Assessment of Safety, Toxicity, and Pharmacokinetics of Cannabidiol in Healthy Dogs

Lisa Bartner1; Linda Hyatt2; Luke Wittenburg3; Sangeeta Rao4; Stephanie McGrath5
1 Colorado State University, Fort Collins, CO, USA; 2 College of Veterinary Medicine, University of Tennessee, Knoxville, TN, USA; 3 University of California-Davis, Davis, CA, USA; 4 Adjunct Faculty of Epidemiology, Colorado School of Public Health, University of Colorado, Denver, Fort Collins, CO, USA; 5 Department of Clinical Sciences, College of Veterinary Medicine and Biomedical Sciences, Fort Collins, CO, USA

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Our purpose was to determine the pharmacokinetics (PK) and tolerability of cannabidiol (CBD) in healthy dogs. We hypothesized oral and transdermal delivery would be well tolerated and provide measurable systemic levels of CBD.

Thirty, healthy Beagle dogs were randomly assigned to receive one of three CBD formulations (capsule, oil, or transdermal cream), twice daily for a total dose of 150 or 300 mg/day (approximately 10 and 20 mg/kg/day), over 6 weeks. Blood was collected for 12 hours following the first dose for CBD PK. At 2-, 4-, and 6-weeks, blood was collected for CBC, chemistry panel, bile acids, and CBD plasma levels. Daily observational notes and weekly physical examinations were also performed.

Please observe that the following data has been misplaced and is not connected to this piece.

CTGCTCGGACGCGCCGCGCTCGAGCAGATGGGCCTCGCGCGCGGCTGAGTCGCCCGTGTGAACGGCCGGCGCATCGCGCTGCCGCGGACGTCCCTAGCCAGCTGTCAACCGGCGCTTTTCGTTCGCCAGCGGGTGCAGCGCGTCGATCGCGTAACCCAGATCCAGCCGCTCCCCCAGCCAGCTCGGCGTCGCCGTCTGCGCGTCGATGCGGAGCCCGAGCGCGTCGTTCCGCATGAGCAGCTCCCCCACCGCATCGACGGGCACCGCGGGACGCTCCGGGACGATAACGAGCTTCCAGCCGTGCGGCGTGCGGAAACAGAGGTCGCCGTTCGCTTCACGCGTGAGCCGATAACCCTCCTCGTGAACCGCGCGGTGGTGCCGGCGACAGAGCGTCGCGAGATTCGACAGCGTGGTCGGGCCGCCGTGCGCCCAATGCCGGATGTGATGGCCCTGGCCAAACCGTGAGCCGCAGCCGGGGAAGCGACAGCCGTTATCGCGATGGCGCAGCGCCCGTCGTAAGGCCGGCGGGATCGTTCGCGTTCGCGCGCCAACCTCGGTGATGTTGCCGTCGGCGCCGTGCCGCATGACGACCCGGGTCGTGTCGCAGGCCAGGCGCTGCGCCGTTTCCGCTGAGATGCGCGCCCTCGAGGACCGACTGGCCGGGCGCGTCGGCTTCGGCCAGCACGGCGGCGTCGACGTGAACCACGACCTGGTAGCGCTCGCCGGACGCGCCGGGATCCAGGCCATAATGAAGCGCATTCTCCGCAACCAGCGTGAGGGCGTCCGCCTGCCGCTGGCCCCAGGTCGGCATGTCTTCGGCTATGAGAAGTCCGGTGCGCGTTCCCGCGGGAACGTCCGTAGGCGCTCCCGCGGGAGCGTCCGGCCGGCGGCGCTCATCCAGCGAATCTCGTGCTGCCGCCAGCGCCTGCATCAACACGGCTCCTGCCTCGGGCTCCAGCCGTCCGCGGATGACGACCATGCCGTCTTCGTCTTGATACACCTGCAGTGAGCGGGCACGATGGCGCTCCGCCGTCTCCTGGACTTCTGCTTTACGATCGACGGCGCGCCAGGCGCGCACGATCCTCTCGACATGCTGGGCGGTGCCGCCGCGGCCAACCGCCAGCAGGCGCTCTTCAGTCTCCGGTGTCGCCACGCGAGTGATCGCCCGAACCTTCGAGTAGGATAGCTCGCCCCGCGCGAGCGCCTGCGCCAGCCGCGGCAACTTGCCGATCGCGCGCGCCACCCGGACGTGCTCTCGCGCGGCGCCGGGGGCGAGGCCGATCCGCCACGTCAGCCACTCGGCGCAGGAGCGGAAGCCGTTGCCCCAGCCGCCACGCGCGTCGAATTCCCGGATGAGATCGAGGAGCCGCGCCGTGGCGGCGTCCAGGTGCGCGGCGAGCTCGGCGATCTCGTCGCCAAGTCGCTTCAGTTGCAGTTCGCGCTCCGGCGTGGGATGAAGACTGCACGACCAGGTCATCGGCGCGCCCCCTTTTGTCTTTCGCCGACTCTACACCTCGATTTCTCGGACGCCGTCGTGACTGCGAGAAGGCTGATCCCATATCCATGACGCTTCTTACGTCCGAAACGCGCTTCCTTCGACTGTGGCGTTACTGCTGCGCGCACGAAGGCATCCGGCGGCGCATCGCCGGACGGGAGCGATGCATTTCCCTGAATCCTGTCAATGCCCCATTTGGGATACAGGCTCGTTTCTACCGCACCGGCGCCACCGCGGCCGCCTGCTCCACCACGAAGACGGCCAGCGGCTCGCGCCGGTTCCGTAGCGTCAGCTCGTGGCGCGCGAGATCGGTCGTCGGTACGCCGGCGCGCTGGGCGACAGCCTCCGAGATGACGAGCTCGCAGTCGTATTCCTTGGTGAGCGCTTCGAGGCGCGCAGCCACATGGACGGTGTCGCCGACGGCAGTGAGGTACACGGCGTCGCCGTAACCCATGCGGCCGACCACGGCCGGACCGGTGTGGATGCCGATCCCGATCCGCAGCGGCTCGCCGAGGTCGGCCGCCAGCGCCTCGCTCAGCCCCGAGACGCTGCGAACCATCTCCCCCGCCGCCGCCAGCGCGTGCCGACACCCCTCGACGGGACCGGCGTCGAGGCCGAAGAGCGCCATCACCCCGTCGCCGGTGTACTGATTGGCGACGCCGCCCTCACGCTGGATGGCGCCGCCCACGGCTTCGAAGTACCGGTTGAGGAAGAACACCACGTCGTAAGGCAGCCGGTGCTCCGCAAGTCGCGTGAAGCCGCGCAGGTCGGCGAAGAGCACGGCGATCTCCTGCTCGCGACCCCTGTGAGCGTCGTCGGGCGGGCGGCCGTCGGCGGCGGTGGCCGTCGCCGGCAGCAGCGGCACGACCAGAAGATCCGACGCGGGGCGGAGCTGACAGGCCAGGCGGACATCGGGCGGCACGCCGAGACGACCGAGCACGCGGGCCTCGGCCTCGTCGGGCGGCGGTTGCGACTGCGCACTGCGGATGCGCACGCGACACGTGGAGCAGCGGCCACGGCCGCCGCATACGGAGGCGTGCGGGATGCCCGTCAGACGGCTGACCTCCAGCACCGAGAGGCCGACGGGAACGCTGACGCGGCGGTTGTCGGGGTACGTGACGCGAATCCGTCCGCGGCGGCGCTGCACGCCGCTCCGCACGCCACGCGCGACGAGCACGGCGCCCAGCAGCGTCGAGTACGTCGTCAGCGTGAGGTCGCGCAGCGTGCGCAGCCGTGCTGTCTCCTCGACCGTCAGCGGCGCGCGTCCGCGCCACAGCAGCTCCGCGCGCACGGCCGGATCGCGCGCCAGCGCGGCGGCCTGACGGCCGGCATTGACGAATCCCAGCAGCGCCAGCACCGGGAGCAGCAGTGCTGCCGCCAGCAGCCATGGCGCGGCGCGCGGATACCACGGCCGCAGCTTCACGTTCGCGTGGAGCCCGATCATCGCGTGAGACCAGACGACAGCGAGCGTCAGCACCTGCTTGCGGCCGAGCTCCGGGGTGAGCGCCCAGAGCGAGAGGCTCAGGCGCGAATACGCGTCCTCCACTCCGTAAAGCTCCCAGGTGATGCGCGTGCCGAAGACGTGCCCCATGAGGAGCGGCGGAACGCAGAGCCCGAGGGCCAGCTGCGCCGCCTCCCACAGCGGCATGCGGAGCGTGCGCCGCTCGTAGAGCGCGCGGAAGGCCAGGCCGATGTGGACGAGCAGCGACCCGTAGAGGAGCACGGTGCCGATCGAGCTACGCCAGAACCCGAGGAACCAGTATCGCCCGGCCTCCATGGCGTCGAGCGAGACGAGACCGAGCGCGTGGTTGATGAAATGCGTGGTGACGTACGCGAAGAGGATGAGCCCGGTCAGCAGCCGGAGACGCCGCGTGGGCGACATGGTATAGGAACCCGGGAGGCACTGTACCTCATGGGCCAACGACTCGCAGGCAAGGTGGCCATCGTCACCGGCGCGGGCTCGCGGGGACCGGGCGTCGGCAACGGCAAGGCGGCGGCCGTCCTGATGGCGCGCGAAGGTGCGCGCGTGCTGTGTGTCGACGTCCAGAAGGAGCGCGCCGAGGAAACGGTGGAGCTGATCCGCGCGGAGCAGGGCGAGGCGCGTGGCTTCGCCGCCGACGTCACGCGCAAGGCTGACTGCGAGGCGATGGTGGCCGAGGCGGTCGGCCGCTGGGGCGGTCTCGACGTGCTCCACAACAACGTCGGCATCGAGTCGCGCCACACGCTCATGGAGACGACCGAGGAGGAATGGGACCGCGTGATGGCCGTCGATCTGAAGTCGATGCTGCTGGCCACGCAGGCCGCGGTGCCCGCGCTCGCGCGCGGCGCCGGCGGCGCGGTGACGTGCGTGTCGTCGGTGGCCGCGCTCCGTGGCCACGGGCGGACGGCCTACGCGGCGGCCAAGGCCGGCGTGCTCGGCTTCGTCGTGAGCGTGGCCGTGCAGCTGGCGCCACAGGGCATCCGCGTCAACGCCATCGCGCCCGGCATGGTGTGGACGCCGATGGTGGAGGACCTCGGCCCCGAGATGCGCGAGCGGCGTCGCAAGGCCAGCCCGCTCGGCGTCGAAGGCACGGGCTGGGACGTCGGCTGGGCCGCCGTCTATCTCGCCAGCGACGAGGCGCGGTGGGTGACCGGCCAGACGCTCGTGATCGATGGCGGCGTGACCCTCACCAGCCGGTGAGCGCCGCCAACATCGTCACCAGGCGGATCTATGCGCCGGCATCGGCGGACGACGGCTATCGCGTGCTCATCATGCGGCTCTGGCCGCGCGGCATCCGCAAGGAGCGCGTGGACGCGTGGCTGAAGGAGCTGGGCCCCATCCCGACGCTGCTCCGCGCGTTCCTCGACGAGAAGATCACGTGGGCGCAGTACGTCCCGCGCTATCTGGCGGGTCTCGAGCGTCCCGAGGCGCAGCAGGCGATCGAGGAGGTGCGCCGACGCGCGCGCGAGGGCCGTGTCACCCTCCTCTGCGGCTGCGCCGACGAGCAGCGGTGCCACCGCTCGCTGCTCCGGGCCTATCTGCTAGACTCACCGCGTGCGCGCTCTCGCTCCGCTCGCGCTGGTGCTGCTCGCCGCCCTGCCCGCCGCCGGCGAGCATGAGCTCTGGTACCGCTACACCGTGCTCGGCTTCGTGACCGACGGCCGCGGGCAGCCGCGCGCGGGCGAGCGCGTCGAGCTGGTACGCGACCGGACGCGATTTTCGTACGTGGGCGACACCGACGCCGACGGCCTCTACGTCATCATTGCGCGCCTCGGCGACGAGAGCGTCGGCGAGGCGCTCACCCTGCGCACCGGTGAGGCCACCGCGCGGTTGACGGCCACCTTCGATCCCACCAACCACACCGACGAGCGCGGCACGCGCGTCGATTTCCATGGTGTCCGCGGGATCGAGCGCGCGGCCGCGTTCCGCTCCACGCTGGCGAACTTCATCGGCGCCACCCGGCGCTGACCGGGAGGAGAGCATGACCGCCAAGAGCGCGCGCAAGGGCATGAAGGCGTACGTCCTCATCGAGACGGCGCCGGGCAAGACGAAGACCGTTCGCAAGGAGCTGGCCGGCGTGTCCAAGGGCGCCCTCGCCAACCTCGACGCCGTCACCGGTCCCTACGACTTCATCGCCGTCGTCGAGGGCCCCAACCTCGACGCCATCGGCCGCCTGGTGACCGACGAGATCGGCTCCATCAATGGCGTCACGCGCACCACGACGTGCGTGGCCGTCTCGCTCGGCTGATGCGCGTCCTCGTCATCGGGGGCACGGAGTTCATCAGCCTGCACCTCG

Pharmacokinetic analysis demonstrated that the oil formulation resulted in higher plasma concentrations and systemic exposure, with less variability. Cannabidiol exposure was dose proportional. Elimination half-life of the oil formulation following a dose of 75 and 150 mg was 199.7±55.9 and 127.5±32.2 minutes, respectively. Twice-daily administration maintained plasma CBD levels until study completion.

There were no significant abnormalities on CBC, urinalysis, or pre- and postprandial bile acids. Mild elevations in serum alkaline phosphatase (ALP) occurred at 4 and 6 weeks, more frequently with capsule and oil formulations at 300 mg/day. All dogs experienced diarrhea; presence, onset, and severity did not correlate with formulation or dose.

Cannabidiol appears to be well tolerated in dogs. Exposure is proportional to dose and oil formulation provides more favorable PK. These results provide a framework for future efficacy studies of CBD in dogs.

Josh Sosnow, DVM

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